Angels and Ghosts in the Nursery
Sarah sits across from me in my office, staring down at her hands. Her eyes fill with tears and she shakes her head.
“When Jake was sober, he was funny and nice and he was a good dad to Brandy and Lucy, he really was. I guess that’s why I stayed with him through all the awful stuff. I hated it when he hit me, but I don’t know…my stepdad used to hit me and, I know it sounds stupid, but I thought maybe all guys were like that. We had a fight and I kicked him out but I never, never thought he’d show up with a knife and threaten to kill me in front of the girls. Brandy ran out of the room, but Lucy, she was right there, sitting in her high chair, she couldn’t get out and she saw all of it. My poor baby…”
“Lucy is so different since this happened,” Sarah later tells me. “If I get up to leave the room, she starts to cry and scream. She’s so clingy! I even have to take her into the bathroom with me. She used to be curious; she liked to play and get into things but now it doesn’t seem like she’s interested in doing anything except watching me to make sure I don’t go anywhere. She was starting to walk, but now it doesn’t seem like she even wants to crawl.”
You might remember one year-old Lucy from my last post. Lucy is now 16 months-old and I’ve started to work with her and her mom, Sarah, using Trauma-Informed Child-Parent Psychotherapy (TI-CPP). A crucial part of this therapy involves exploring parents’ own trauma history and helping them to understand how it might affect their child.
"Ghosts in the Nursery"
In 1975, Selma Fraiberg, a clinical social worker and child psychoanalyst, introduced the metaphor of “ghosts in the nursery.” This concept refers to the relationship between a parent’s early, often negative experience of the way they were raised and their own parenting style. Young children who are abused by their parents can exhibit similar behaviors when they become parents themselves. Sometimes they have repressed the abuse, sometimes it’s what they consider to be “normal” because it’s how they were raised. These “ghosts” can reappear throughout generations, contributing to a cycle of abuse. Trauma-informed therapy like TI-CPP helps parents to recognize ghosts from their past so that they and their children can heal together.
Trauma can have a profound influence on growth and development, leading to developmental disruptions
Restoring a Sense of Safety
As Sarah and I work together, she begins to realize how she has minimized her own history of abuse and in doing so, has missed some cues about how unsafe Jake’s behavior had become. Restoring a sense of safety is one of the primary goals of TI-CPP. The realization that her stepfather’s violence was one of her own “ghosts” helped Sarah to better understand Lucy’s behaviors and fears and to learn strategies to support her sense of safety. In our therapy sessions, Sarah is learning to read Lucy’s cues, “narrate” when she thinks Lucy might be feeling scared, reinforce safety and offer comfort. As she picks Lucy up she says, "Lucy, you look really scared right now. But you’re with mommy and I will keep you safe. I’ll hold you and we’ll sit right here until you’re not feeling so scared."
Another goal of TI-CPP is the return of typical developmental functioning. Trauma can have a profound influence on growth and development, leading to developmental disruptions such as regressive behavior (for example, toileting accidents or “baby talk” in preschool or school-age children) and hesitation or inability to engage in developmentally expected behaviors. As babies learn to walk, they use their caregivers as a “secure base” from which to explore, play and learn, later returning for emotional refueling. But Lucy has lost the typical toddler desire to explore the world and her control over it. Her body is always on high alert and being away from her mom to test her independence is terrifying.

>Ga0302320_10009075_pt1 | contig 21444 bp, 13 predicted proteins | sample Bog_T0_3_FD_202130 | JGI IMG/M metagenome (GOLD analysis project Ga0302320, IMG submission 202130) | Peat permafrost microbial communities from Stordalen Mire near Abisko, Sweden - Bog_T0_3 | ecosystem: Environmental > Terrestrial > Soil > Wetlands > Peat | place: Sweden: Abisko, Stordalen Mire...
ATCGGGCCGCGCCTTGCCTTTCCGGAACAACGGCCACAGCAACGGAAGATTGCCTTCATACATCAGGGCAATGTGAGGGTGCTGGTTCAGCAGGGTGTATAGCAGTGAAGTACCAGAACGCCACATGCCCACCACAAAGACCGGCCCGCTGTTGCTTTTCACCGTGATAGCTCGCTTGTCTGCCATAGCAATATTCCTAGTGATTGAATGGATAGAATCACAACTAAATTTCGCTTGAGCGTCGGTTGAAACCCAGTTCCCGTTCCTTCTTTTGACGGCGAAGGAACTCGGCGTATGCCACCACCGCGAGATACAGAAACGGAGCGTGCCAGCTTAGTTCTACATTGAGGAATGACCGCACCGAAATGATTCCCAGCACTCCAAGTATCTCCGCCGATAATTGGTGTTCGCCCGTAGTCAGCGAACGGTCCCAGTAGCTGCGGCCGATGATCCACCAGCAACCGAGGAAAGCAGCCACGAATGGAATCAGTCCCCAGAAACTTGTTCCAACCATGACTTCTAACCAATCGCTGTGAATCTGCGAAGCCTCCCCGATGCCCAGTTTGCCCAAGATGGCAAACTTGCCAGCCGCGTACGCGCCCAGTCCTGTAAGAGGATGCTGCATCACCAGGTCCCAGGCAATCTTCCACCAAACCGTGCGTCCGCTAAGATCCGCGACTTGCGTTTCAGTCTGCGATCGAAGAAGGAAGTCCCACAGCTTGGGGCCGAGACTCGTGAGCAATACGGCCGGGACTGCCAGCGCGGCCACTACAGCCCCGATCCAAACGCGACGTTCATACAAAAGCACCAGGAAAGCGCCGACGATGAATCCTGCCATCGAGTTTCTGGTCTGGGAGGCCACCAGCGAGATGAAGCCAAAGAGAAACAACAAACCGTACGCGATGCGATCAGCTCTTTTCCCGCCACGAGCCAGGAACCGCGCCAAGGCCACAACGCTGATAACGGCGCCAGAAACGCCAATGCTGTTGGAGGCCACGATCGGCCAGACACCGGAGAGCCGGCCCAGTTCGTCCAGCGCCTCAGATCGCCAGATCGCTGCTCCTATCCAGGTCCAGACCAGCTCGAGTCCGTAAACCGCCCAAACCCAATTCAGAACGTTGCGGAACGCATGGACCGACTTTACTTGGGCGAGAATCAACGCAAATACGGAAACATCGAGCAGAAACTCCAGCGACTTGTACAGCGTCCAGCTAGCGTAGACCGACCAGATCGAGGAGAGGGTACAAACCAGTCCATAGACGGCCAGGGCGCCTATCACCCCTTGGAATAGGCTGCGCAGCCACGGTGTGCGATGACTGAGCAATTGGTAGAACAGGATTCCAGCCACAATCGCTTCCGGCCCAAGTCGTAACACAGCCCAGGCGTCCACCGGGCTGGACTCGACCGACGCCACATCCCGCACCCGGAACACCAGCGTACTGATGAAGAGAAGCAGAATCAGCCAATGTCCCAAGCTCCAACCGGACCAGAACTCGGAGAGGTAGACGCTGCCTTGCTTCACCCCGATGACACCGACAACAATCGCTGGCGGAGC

Understanding the Cues
An interesting thing happens as Sarah becomes better able to notice and respond to Lucy’s emotional cues; she starts to anticipate in advance when Lucy might become fearful and plans accordingly. One day she told me, "I’ve noticed that Lucy always starts to cry when we drive past our old apartment, you know, the one where all the bad stuff happened. She was so little, I didn’t even think she knew where it was! I avoid that part of town now and take different routes to get where we need to go. It seems to help."
But there are times when reminders can’t be avoided and with guidance, Sarah is starting to help Lucy differentiate between the past and the present. "Lucy," she says at these times, "when you were a little baby, you saw daddy hurt mommy. And then daddy got hurt by the police. But that’s not happening now. Now you’re with me and we’re safe. Squeeze my hands and look at me. We’re safe."
"Angels in the Nursery"
In 2005, Alicia Lieberman and her colleagues proposed the concept of "angels in the nursery"—positive early experiences between a caregiver and child that result in the child developing strong feelings of security and self-confidence. When the child becomes a parent, she/he can draw on these feelings in order to interrupt the cycle of abuse. Lieberman suggested that uncovering angels is as important to the process of healing with traumatized parents as is exorcizing ghosts.
Trauma-Informed Child-Parent Psychotherapy has been used extensively with a wide range of cultural groups and clinical and research data have documented the effectiveness of this approach with culturally diverse groups. Wilder therapists from Southeast Asian and Kofi services have been trained in TI-CPP. In the next article, we’ll talk about some of the cultural considerations that they feel contribute to the success of this model with their clients.
Gael Thompson, MSW, LICSW, is the Early Childhood Intervention Program Coordinator for Wilder’s Child Guidance Clinic.